Costa Mesa, Calif., resident Maria Quezambra on Thursday filed a federal lawsuit against the union representing her, alleging it forged her signature on a membership card, illegally took dues from her paycheck for over five years, and then trespassed on her property against her express wishes to bully her into maintaining membership.
Quezambra, a single parent who has cared for her disabled daughter under the state’s In-Home Supportive Service Provider (IHSS) program since 2012, claims she never agreed to join United Domestic Workers (UDW) Local 3930, yet the Union began taking dues from her in 2013.
Union membership, or payment of a so-called “agency fee,” was a requirement to participate in the program when she started, and dues were automatically deducted from her paychecks. But a 2014 U.S. Supreme Court ruling made any union participation optional for taxpayer-compensated homecare providers.
Since the state automatically began deducting dues from Quezambra, she erroneously believed union membership was mandatory. It wasn’t until February 2019 that she learned from a Facebook support group for IHSS providers that union membership and payment of union dues were optional. Quezambra immediately resigned from the union and demanded dues deductions cease.
And since she never signed a membership card, she demanded to be shown the card the union claimed to have on file for her.
She also communicated her desire that no union representative come to her home.
The union sent operatives to her home about a month later despite her affirmative prohibition – an experience that frightened her disabled daughter.
Around the same time, the union finally acknowledged her request and admitted she had not properly authorized the dues deductions. The union offered to refund the dues deducted since 2015, claiming the prior years were excluded under a three-year statute of limitations. Quezambra rejected the offer and instead, offered to forego seeking interest and punitive damages if the union fully reimbursed her from the time she became a provider.
In April, Quezambra persisted in demanding a copy of the membership card UDW claimed she had signed. When the union finally acquiesced, the signature on the membership card was clearly a forgery and the document was riddled with errors and omissions.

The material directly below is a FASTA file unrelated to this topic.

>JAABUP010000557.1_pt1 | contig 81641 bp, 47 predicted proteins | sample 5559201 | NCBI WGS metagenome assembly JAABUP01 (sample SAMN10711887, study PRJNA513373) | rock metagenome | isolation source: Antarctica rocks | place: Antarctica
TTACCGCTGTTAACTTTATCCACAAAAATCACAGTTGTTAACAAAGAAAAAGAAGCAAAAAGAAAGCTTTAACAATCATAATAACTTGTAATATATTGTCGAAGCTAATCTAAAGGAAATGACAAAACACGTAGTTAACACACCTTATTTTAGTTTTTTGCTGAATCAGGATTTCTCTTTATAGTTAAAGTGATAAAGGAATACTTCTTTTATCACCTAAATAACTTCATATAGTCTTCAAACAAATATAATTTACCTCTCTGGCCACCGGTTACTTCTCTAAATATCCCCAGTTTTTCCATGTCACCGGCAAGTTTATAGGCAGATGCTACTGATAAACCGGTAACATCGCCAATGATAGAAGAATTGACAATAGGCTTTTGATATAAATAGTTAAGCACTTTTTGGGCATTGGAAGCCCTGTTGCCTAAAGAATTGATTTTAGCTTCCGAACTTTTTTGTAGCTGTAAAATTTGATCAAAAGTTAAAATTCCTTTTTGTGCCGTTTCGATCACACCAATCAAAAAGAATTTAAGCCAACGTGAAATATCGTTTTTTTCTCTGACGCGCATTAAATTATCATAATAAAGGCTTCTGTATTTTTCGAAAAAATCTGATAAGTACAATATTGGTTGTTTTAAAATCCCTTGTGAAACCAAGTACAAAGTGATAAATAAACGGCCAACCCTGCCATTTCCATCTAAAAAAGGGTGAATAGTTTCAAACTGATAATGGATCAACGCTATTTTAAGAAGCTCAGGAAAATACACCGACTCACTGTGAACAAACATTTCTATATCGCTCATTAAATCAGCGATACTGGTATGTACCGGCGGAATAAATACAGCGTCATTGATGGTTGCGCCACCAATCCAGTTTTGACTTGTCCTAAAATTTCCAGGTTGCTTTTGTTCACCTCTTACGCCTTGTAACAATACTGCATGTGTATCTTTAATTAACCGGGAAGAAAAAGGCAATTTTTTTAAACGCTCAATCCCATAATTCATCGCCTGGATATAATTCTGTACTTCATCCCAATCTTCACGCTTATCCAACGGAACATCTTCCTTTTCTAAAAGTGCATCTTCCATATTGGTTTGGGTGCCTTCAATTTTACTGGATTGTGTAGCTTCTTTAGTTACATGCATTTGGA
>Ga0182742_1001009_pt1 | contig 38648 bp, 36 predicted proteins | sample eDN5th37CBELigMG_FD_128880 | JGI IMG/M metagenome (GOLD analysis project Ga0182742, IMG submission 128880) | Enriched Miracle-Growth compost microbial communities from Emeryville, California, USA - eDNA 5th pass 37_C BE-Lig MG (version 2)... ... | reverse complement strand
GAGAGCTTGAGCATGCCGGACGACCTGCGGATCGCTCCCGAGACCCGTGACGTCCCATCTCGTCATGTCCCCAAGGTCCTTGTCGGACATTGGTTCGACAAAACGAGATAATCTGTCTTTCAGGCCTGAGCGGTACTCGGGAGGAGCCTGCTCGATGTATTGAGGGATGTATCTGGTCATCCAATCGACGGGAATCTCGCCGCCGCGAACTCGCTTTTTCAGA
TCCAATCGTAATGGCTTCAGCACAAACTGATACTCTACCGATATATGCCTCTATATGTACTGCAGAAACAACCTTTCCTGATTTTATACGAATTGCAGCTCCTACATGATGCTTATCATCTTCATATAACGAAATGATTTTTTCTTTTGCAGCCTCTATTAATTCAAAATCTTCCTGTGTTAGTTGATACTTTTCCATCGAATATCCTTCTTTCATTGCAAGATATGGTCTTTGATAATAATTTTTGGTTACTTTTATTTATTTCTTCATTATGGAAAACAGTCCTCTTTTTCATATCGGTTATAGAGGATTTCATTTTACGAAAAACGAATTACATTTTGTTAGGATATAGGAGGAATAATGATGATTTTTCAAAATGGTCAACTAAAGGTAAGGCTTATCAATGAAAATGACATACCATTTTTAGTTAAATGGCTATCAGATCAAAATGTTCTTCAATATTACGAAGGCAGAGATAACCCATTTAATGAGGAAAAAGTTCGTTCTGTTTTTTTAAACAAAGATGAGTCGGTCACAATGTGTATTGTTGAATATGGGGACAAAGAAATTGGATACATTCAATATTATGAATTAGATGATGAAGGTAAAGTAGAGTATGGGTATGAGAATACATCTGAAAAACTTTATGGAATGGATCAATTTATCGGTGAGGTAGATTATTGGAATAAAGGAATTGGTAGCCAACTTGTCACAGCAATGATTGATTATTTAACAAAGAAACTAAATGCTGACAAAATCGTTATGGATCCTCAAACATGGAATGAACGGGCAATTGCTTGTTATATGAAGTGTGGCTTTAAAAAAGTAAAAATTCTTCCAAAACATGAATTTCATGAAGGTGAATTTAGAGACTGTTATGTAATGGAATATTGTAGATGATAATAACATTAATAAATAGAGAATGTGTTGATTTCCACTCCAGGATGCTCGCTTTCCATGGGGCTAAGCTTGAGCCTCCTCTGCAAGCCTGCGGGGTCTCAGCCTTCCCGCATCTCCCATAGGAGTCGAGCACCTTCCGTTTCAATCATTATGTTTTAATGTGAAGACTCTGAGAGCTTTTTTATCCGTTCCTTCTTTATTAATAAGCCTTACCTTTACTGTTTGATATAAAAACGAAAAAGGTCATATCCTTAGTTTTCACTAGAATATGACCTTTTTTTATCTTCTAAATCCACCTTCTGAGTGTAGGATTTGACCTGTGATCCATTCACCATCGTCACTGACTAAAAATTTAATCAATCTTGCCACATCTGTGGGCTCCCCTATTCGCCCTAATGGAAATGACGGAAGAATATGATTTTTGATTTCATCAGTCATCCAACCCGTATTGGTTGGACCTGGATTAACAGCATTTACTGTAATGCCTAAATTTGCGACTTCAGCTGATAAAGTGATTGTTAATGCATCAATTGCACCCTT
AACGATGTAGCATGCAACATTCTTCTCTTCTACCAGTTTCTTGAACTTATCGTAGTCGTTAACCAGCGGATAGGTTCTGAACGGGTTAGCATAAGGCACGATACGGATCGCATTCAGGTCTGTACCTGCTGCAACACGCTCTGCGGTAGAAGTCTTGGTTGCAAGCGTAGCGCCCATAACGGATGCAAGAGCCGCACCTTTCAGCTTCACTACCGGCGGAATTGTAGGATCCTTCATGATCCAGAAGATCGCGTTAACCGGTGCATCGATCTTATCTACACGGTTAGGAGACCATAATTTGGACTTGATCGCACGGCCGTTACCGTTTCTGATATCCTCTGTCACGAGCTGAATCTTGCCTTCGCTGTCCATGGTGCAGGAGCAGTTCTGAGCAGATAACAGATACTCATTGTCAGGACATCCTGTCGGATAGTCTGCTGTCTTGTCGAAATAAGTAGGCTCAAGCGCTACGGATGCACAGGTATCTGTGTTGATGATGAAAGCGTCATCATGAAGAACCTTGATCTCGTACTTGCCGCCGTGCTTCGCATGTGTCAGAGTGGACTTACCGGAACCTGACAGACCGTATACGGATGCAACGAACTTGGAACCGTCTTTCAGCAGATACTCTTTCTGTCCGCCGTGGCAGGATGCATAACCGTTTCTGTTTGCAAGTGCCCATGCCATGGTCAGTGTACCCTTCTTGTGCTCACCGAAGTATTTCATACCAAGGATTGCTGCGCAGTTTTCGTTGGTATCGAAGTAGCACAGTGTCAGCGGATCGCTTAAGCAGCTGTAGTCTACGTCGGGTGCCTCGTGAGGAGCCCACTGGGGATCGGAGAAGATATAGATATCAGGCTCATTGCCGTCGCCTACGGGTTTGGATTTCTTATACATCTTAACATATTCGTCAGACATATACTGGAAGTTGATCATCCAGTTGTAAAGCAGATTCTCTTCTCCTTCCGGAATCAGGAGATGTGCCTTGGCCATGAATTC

The union sent Quezambra a slightly larger refund check, but the amount did not match her offer. Quezambra rejected the counter offer, returned the check and decided to file a lawsuit.
“The union’s conduct toward Ms. Quezambra is outrageous,” said Karin Sweigart, an attorney for the Freedom Foundation, a nonprofit public policy organization representing her in the suit.
“Trespassing on a person’s property against his or her will, frightening the person’s disabled child, and forging a signature to obtain money from the person should not be tolerated,” she said. “Just forging someone’s signature to commit that person to paying for union advocacy or political causes against that person’s will would be bad enough. But because the violation is also a constitutional one, the conduct is doubly egregious.”
The lawsuit, filed in Los Angeles with the United States District Court for the Western District of California, lists UDW Local 3930 as a defendant, along with Orange County, California Controller Betty Yee and State Attorney General Xavier Becerra.
In addition to recognition the union violated her First Amendment rights by improperly deducting dues and failing to maintain adequate safeguards to avoid the forgery, Quezambra is also demanding the full refund of all dues with interest and punitive damages related to the trespassing and the emotional distress it inflicted.